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  4. It's amazing the resilience and attitude some people have when they don't have a lot. So awesome. And wonderful that you see your blessings.

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  5. Thank you for writing this. I went to a nail salon the other day and a young Vietnam man did my toes. I asked him about the local beaches thinking he would know being young. He said he works six days a week in there and only has time to fish...

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  6. Wonderful perspective. What's that saying? "Every day there are millions of people who are perfectly happy with less than you have."

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  7. They have been doing this forever and accept it as a part of life and probably don't complain, however, we Americans whine about a hangnail.

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    1. Thanks for your comments, everyone. It certainly does put things in perspective, and I'm finding my perspective is constantly being adjusted in my new environment. It makes for a great learning experience.

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  9. Overall we do have it easier than the people who must truly toil to eke out a living but at the same time, don't beat yourself up too bad. It would get rather sucky if there is mostly rain for a few months. My one friend leaves Vancouver in the winter to go to Thailand as it depresses him too much.

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  10. You're experiencing one of the many benefits of traveling and staying long enough to understand the culture and peculiarities of a particular place. Sometimes it's hard to change and grow.

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  11. For you it was comforting to write, for me it was transporting to read. One of those magical posts that took me out of myself for a moment.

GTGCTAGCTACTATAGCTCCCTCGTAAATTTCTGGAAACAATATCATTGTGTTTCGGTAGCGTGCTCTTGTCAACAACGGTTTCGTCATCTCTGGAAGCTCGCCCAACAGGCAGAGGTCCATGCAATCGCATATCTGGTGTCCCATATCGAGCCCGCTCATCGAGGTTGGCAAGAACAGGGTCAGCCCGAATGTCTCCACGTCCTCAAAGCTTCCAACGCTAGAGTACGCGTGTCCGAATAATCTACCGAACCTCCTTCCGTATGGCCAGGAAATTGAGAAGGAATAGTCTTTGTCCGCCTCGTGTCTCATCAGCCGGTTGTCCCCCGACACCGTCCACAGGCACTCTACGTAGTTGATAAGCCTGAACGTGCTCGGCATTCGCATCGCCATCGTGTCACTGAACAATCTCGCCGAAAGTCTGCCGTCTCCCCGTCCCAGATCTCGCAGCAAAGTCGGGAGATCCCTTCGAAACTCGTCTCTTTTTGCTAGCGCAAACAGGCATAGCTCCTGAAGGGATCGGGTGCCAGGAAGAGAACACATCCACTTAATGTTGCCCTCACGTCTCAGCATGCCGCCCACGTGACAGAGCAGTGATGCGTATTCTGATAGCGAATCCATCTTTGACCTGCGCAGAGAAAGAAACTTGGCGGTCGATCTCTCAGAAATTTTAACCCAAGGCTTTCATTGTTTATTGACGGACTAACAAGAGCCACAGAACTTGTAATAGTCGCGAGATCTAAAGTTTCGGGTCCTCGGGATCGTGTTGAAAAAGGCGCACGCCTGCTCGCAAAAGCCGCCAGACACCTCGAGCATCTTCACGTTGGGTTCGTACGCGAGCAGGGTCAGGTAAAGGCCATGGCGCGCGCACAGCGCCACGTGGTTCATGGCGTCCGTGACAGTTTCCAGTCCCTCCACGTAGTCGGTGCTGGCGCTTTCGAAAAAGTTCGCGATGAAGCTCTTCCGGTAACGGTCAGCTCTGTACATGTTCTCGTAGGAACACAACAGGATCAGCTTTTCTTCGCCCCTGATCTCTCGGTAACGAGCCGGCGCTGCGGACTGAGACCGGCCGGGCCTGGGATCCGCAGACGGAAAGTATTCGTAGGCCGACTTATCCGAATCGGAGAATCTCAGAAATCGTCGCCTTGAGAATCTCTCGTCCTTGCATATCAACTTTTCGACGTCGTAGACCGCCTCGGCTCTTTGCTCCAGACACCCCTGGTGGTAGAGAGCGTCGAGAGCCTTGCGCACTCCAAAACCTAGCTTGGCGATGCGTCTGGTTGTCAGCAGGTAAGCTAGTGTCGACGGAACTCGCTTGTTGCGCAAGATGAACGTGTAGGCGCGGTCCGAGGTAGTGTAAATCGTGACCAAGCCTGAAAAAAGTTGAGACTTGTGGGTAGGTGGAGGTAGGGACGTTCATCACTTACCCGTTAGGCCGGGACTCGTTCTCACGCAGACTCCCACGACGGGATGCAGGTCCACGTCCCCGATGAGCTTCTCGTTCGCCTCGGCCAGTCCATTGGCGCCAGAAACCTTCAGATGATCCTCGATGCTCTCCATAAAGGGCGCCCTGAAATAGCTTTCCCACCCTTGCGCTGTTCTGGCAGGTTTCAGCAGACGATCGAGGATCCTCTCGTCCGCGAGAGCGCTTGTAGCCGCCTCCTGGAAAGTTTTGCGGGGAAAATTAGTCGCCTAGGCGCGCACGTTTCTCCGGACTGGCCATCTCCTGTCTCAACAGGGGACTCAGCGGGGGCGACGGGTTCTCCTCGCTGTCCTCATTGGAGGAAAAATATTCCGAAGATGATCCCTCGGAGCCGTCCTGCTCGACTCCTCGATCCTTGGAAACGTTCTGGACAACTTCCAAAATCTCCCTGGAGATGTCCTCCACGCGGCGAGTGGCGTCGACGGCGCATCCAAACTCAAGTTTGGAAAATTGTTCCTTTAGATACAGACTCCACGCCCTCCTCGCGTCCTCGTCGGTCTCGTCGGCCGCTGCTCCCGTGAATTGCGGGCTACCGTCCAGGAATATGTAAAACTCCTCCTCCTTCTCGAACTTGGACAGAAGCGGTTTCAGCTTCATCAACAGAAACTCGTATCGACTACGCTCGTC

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    1. Mirka, Thank you. (I added a photo of Lake Atitlan during the rainy season.)

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  12. I loved the way you wrote this Karen.
    In my mind's eye, I could see those people doing the things you described. I think Alex hit it right on the head.

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  14. Excellent post Karen! It has been raining here too but I'm keeping quiet as I know forest fires have already begun in Labrador and so I know it is deeply needed. I love how you peek gently into the life of your neighbors and share it with us. Aren't we the luckiest folk?

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  15. The Mayans have lived there for centuries and I wonder how many people living in big houses ever showed the same concern for them as you did in this post. You have a beautiful heart, Karen.

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  16. I know rain is necessary but it really gets me down especially when it pours for days in a row.

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  17. Beautiful country. Rain sounds great to me. We're in a three year drought. The lakes are drying up. Water is rationed. I guess too much is as bad as too little. Lovely post. Thank you for sharing.